ENGLEWOOD, Colo. — After back-to-back NFL Drafts in which the Broncos loaded up on offensive talent, the team's 2021 class leaned decidedly toward the other side of the ball.
Seven of the Broncos' 10 picks in the 2021 NFL Draft came on defense, including their first-round selection of cornerback Pat Surtain II and six of their final seven selections. After taking offensive lineman Quinn Meinerz on Friday night with the 98th-overall pick, General Manager George Paton and the Broncos capped the night with the selection of Ohio State linebacker Baron Browning. The team then used its two fifth-round picks on a pair of safeties — Caden Sterns and Jamar Johnson — before adding three more defensive players in Round 7. Only Auburn's Seth Williams, the team's sixth-round pick, kept Day 3 from being a clean sweep of defensive talent.
The focus on defensive talent, particularly on Day 3, was not necessarily intentional. Paton and the Broncos stuck to their board, which led to an influx of young players for Fangio's defense.
"That wasn't the plan by any means, especially yesterday and today," Fangio said. "It's kind of just the way the board fell. It was our turn to pick on a few of these guys, it was big separation between the player we took and anybody else on the board. George just decided to go with the board and the higher-ranked guy by a good distance. I don't think we had any plan to do that."
In reality, the defensive additions may have been much needed, as the unit has been built largely through free agency. The Broncos have used three third-round picks to bolster their defense over the last two years — Dre'Mont Jones in 2019 and Michael Ojemudia and McTelvin Agim in 2020 — but Denver's offense has gotten the lion's share of the attention. Denver used all five of its Round 1 and 2 picks on offensive players in 2019 and 2020, and the team had taken an offensive player with seven of its last eight top-50 selections before taking Surtain on Thursday.
Of course, it's also possible that Denver improved its talent for the third phase of the game: special teams. The Broncos ranked in the bottom 10 in the league in kickoff coverage and kickoff returns in 2020, and their punt return unit was the only group that ranked in the top 10 in the NFL.
"I think they're going to have a big impact," Paton said of how Denver's Day 3 picks could help that unit. "Tom McMahon, our special teams coordinator, evaluated just about every player in the draft. So we targeted players that he liked — not only that were good offensive or defensive players but players that could be core teamers for us. We realized we lacked in special teams last year. We need guys that can cover and block and take pride in special teams. All these players, hopefully, that we drafted are going to take special teams seriously. It's a big part of our game, obviously."
Despite the lack of offensive capital dedicated to the offense this weekend, Paton believes that unit can also improve. The free-agent addition of Mike Boone, the swap of a sixth-round pick for Teddy Bridgewater and the additions of Meinerz, Williams and second-round running back Javonte Williams can all help a group that ranked 28th in scoring offense in 2020, according to Paton.
"It's been heavy offensive drafts before I came and … we have a young group of offensive players," Paton said when asked why he believes the offense can improve. "I think they need to develop. We made a few tweaks here and there. Obviously we brought in Teddy, so I think the offensive is going to grow and is going to continue to grow. I like the young offensive talent. We did draft a receiver and an offensive lineman and Javonte's not bad. So I do believe we've added quite a bit of players that can help us."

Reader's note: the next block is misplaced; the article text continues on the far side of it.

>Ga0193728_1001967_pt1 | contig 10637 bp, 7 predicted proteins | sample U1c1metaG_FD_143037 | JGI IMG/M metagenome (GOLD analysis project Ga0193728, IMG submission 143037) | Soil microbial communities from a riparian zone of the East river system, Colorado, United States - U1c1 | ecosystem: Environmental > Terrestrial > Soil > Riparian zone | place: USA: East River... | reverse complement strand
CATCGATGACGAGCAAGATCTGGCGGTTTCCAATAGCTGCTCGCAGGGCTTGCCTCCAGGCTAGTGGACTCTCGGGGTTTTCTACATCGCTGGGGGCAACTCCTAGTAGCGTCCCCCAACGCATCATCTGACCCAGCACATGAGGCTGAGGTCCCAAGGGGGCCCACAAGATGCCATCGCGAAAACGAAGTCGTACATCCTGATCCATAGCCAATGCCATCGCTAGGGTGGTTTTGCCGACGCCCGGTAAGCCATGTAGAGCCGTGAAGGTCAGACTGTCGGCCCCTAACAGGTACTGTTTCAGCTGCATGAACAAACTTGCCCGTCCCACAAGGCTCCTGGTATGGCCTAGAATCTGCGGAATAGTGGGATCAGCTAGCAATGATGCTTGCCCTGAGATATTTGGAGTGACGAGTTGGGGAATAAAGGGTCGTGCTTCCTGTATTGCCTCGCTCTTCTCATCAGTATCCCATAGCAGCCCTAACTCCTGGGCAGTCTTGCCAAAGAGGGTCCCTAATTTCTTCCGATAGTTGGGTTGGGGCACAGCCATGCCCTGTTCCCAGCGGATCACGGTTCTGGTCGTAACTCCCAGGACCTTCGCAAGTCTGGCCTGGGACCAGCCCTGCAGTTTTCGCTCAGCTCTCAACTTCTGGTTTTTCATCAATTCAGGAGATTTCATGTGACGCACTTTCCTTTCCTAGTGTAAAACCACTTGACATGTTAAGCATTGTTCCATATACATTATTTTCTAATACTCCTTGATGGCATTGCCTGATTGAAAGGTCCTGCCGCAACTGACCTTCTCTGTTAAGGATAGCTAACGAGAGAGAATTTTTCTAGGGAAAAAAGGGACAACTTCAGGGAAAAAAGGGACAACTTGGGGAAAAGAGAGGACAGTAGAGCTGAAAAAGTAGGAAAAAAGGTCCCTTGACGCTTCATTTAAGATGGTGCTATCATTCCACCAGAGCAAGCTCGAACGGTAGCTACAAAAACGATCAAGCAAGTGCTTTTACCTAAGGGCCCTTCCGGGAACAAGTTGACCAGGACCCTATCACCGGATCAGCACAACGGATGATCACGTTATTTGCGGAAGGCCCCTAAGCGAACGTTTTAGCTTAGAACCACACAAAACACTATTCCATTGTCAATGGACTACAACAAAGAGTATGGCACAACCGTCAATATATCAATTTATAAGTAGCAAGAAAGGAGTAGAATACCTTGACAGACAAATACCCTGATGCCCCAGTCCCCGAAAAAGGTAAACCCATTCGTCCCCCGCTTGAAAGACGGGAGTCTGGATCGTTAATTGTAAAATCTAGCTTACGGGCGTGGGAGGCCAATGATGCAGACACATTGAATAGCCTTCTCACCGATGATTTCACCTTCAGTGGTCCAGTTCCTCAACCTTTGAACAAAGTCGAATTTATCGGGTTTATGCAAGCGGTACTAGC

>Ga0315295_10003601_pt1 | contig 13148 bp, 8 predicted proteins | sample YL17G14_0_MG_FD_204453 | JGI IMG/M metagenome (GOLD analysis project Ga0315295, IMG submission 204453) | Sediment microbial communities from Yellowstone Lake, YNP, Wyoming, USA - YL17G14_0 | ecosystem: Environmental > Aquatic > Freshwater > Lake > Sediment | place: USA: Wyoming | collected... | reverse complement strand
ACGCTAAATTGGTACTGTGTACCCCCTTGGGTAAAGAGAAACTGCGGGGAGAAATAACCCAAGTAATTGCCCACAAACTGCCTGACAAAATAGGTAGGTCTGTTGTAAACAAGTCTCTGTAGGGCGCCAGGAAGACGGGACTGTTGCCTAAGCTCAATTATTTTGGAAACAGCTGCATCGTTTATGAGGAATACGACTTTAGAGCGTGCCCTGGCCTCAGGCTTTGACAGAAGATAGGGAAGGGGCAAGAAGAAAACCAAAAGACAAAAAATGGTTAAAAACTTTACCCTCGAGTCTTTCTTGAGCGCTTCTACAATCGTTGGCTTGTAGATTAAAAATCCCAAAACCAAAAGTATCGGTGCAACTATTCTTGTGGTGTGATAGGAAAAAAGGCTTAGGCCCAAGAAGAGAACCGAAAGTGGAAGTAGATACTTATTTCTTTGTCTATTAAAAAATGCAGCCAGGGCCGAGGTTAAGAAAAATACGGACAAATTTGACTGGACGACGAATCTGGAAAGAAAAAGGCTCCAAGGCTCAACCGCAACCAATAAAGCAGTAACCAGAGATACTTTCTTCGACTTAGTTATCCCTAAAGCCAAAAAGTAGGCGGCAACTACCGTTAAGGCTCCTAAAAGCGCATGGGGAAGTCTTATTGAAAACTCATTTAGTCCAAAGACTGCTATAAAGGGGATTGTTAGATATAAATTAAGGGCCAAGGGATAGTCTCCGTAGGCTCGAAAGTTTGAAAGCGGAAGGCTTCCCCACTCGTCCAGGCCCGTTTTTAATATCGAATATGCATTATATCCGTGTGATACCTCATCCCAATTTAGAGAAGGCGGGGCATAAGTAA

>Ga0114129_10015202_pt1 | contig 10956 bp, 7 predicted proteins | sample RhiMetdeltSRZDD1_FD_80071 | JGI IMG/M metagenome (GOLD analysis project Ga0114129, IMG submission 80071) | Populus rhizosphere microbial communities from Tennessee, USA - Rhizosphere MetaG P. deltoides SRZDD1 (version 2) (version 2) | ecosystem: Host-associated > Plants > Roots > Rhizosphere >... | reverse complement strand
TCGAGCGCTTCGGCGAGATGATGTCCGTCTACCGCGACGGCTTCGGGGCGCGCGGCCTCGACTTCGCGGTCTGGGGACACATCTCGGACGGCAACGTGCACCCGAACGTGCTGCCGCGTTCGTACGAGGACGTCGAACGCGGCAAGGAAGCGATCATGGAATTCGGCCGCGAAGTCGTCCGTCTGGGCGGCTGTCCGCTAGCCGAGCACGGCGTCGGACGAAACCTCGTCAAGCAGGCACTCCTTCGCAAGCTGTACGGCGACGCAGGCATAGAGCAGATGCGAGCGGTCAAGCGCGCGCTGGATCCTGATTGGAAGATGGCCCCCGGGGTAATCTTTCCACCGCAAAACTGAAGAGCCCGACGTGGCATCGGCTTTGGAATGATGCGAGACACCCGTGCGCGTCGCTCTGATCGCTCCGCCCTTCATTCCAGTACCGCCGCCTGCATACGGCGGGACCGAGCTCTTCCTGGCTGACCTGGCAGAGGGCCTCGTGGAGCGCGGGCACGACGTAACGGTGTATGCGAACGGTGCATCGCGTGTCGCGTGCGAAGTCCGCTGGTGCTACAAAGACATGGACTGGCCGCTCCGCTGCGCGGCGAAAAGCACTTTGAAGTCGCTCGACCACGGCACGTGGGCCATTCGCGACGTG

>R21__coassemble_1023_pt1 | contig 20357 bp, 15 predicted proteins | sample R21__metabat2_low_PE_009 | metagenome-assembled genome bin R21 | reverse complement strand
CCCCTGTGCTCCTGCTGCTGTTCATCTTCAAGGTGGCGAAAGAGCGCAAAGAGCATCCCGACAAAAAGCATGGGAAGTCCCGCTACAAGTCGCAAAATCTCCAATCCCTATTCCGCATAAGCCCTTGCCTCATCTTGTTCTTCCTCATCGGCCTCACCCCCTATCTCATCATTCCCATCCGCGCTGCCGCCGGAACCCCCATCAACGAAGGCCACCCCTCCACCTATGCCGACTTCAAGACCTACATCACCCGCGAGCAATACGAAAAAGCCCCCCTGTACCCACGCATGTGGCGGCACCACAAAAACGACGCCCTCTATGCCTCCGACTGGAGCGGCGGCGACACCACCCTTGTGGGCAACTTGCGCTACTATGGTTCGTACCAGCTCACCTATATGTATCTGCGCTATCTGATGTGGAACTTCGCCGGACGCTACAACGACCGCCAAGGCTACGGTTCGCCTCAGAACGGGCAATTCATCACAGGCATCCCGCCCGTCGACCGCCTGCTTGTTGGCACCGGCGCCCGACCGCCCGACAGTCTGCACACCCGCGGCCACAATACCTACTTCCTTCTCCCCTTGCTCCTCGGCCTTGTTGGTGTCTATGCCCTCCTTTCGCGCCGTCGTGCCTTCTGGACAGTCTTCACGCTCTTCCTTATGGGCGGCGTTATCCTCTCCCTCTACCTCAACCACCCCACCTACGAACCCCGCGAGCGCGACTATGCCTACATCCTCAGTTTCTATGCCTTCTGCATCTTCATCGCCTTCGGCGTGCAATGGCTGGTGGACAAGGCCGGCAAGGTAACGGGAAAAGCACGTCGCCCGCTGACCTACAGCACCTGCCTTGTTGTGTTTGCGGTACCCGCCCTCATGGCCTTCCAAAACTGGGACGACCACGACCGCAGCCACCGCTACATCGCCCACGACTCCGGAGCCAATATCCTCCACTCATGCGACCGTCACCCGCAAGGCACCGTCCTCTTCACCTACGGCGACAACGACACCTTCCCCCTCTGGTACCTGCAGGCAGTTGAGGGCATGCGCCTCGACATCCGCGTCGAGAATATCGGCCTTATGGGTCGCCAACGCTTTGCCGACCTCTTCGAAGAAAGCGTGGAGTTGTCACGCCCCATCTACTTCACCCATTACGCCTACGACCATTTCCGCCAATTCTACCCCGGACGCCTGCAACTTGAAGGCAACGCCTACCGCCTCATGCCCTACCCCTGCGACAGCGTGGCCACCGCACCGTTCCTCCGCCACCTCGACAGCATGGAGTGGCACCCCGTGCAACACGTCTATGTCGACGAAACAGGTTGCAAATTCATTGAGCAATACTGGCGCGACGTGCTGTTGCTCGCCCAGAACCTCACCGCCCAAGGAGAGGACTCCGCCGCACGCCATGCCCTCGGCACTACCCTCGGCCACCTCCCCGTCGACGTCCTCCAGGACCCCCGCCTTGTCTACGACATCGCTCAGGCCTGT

The Broncos, though, did not add players during the draft at three positions that may be considered areas of need.
Perhaps the most notable is the quarterback position, where the team did not make a selection despite having both Justin Fields and Mac Jones available when the Broncos were on the clock at No. 9. Paton previously explained the team's high grade on Surtain led to them passing on a quarterback, and he said Saturday that the team was not close to adding a signal-caller on Days 2 or 3.
And while Paton said the Broncos are "always looking" and will monitor the free-agent market, he is "happy with our group" that includes Bridgewater and incumbent starter Drew Lock.
"I like our room right now," Paton said. "… With Teddy and Drew, they're going to have a great competition. That's what we've wanted all along. We'll let them compete. I do like the room. Does it mean we won't continue to look? No, but I say that about every position. I do look forward to getting Teddy here and Drew and having a great competition."
The Broncos may look harder at the tackle and tight end positions following the end of the draft. Paton said the Broncos "targeted a few" tackles that were selected before the team could take them and "tried at times" to add a tight end.
"It just didn't fall our way," Paton said of the tackle position. "[I] still feel good about our depth. We'll continue to look on the market, in the free-agent market. And then we're signing five offensive lineman in college free agency. Sometimes it just doesn't fall. We had a tackle we liked and he was taken right before, but that's just the way the draft goes."
Paton said the Broncos liked their three current options at tight end — presumably Noah Fant, Albert Okwuegbunam and Andrew Beck — but the team would sign players in college free agency. The Broncos will look to add "another big guy that can block in-line," Paton said.
The roster tinkering is clearly not done. Through a few key offensive additions and a wealth of defensive talent, though, Denver believes its roster is closer to where it needs to be.
"We still have a lot of work to do as a team," Paton said. "But we do believe we got better."